Cowan's Corner

Buddy L Toys: King of the Road 

By Wes Cowan

The history of toy automobiles began with the invention of the horseless carriage, and the love affair continues today. According to historians, getting boys "hooked" on toy cars is one way to ensure customers for the real thing down the road.

One of the most successful lines of toy vehicles ever is Buddy L, introduced by Fred Lundahl and named for his son. The Moline Pressed Steel Company in Moline, Ill., began making the model vehicles in 1921 with the same heavy-gauge steel that they used in the manufacturing of parts for automobiles and trucks. The immediate and soaring popularity of these sturdy and durable toys resulted in Moline Steel shifting exclusively to the models within a few years.

Buddy L Tanker Truck
ca. 1930s, in original black, green and red paint with chrome details and original decals, 25 in. long; $3,105; Feb. 2005.

Buddy L produced a wide variety of vehicles, from trains and construction equipment to delivery and emergency vehicles to Ford cars and trucks. All had moving parts, some had removable cargo, and a few were very elaborate, including features such as working hydraulics. The early vehicles averaged from 20 to 26 inches and were sturdy enough for a child to ride. This indoor/outdoor utility insured Buddy L a place in toy vehicle history.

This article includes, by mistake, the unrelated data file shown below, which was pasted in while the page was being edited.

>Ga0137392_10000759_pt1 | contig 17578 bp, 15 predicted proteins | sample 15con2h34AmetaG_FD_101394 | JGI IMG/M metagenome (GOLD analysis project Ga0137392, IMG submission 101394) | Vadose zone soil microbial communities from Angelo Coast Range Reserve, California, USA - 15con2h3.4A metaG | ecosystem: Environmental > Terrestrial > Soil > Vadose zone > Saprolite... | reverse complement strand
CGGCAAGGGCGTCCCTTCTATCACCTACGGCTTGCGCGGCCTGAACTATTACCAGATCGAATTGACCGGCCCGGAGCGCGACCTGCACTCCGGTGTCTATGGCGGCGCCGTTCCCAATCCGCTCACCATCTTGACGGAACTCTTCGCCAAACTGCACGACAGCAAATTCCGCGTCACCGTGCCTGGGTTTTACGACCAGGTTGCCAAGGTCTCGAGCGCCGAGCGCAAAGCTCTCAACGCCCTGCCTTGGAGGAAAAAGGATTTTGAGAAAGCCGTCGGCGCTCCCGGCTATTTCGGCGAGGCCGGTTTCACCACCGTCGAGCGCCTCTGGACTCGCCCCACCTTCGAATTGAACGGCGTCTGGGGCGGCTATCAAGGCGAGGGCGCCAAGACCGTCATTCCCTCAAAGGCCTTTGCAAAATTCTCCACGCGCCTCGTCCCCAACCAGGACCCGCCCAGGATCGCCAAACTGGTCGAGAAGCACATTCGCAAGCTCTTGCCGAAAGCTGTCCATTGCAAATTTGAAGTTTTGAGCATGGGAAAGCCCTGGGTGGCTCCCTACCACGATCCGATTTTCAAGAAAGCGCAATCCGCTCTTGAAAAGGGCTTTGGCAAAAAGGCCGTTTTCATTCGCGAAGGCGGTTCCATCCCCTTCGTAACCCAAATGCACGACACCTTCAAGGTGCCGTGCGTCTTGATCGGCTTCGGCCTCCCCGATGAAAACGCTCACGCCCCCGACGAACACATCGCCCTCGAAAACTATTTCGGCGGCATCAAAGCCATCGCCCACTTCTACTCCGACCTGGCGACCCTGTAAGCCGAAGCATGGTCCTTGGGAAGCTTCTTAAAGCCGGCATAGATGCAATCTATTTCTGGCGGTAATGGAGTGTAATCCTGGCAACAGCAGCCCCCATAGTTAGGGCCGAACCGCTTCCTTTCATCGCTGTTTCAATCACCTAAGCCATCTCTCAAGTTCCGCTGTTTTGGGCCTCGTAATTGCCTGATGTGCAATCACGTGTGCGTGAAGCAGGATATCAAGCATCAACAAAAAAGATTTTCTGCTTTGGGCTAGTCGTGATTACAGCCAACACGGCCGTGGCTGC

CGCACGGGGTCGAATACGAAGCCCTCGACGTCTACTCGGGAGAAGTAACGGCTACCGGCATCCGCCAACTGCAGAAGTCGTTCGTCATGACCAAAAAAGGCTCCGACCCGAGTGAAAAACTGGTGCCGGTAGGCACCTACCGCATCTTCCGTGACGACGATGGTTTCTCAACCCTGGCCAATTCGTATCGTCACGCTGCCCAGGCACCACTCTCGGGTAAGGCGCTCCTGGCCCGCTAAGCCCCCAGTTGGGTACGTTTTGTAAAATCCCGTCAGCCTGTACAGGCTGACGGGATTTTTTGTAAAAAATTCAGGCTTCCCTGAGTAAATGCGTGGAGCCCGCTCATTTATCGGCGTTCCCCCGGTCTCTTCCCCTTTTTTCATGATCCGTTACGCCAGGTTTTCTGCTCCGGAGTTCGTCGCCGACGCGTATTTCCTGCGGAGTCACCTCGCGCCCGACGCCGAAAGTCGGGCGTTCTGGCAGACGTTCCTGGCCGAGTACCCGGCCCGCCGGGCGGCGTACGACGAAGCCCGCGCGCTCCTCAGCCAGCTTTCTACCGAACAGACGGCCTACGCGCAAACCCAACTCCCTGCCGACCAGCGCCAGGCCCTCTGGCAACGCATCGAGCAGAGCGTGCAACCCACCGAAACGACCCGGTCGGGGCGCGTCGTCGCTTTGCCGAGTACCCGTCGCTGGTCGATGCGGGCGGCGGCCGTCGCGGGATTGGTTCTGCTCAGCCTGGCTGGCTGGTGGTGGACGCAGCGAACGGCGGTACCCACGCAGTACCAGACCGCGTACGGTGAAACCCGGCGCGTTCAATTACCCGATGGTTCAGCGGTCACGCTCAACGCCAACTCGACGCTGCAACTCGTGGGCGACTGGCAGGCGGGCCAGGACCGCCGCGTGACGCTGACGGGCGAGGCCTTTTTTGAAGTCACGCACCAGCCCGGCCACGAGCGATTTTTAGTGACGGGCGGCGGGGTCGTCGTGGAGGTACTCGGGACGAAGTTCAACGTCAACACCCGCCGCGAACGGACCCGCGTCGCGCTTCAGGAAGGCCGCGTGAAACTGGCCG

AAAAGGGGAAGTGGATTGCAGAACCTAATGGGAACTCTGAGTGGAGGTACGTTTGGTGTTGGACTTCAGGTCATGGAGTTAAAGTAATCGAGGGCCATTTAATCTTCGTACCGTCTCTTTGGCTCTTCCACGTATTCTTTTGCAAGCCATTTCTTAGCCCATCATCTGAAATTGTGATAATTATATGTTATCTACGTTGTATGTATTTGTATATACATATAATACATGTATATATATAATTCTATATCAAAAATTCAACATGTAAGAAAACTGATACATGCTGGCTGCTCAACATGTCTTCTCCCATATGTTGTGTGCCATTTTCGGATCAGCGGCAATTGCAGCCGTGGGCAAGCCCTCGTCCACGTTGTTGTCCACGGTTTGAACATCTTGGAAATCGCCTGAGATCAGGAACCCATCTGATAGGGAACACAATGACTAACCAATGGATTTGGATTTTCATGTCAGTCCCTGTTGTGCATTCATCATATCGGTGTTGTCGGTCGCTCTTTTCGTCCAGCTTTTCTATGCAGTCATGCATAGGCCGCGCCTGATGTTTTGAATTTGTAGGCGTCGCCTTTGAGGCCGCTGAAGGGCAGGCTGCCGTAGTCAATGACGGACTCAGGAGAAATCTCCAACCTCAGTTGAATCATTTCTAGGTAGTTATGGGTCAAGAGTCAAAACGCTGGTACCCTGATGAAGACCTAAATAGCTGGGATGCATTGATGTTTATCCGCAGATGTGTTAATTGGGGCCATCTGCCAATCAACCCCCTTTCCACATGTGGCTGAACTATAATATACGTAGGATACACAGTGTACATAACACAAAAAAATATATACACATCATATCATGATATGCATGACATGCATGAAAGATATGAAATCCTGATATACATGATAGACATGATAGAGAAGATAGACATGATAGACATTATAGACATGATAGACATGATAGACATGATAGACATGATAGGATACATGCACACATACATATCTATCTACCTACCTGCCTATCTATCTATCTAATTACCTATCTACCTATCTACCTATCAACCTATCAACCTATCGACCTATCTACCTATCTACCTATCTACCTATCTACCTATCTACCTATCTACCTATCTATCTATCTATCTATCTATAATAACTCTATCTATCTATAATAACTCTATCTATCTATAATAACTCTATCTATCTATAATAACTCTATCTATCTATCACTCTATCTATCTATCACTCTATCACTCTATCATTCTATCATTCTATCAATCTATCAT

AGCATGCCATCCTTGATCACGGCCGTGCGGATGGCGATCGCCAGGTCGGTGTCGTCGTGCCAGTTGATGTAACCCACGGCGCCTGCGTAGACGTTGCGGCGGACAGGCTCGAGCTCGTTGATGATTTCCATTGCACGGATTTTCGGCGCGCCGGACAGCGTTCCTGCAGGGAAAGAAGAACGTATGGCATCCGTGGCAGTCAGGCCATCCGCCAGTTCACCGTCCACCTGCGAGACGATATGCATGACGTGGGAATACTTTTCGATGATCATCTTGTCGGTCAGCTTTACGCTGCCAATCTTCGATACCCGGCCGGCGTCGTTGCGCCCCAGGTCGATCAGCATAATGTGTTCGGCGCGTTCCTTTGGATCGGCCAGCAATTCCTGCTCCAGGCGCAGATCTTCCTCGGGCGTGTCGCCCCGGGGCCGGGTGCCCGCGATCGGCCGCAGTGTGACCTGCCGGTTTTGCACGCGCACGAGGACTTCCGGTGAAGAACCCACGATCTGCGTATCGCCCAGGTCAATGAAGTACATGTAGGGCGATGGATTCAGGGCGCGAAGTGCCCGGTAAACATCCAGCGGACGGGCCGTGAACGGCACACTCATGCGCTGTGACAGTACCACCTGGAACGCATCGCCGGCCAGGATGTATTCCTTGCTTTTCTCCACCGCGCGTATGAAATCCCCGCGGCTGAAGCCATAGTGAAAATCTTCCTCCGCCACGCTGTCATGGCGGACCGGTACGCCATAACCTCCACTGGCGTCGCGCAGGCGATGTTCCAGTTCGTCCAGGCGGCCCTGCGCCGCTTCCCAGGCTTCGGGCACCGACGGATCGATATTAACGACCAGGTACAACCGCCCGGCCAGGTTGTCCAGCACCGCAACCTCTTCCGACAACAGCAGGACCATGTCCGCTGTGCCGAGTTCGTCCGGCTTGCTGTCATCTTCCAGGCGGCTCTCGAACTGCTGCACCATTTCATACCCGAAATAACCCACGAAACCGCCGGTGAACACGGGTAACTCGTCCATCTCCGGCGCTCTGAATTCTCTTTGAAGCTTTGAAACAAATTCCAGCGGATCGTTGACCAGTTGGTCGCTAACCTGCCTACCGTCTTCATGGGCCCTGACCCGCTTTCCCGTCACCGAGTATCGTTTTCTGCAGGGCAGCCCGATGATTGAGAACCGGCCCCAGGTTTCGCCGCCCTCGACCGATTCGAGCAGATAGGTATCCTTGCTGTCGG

Before Buddy L, most toy vehicles were made of cast iron or wood, but Buddy L's success with steel spawned competition. Companies such as Keystone, Kingsbury, Structo and Sturdy made heavy-gauge vehicles, while Acme, A.C. Gilbert, Girard and Kingsbury produced lighter-gauge versions. During World War II, the need for steel for the war effort meant finding other materials, so Buddy L produced wood vehicles during those years. After the war, vehicle size decreased and Buddy L experimented with plastics, but quickly returned to metal fabrication, although in lighter-gauge materials. In the 1970s, the company was sold to a Japanese firm that began incorporating increasing amounts of plastics into the vehicles. Today, the models are made in China and are nearly all plastic.

While all Buddy L toys from the 1920s to the 1960s are collectible, most desirable are the heavy-gauge pre-war models. These can command prices from a few hundred to several thousand dollars. The early trains produced by Buddy L are among the sturdiest of all American toy trains and routinely sell in a higher price range. Vehicles produced by this icon of toy manufacturing promise to retain their value for years to come.

About the Author: Wes Cowan is founder and owner of Cowan's Auctions, Inc. in Cincinnati, Ohio. An internationally recognized expert in historic Americana, Wes stars in the PBS television series History Detectives and is a featured appraiser on the Antiques Roadshow. He can be reached via email at Article research by Ted Sunderhaus.


Buddy L Improved Steam Shovel with Claw, ca. 1929-30, original paint with chromed-steel details and decals, 14 in. high x 21 in. long; $805; Feb. 2005.





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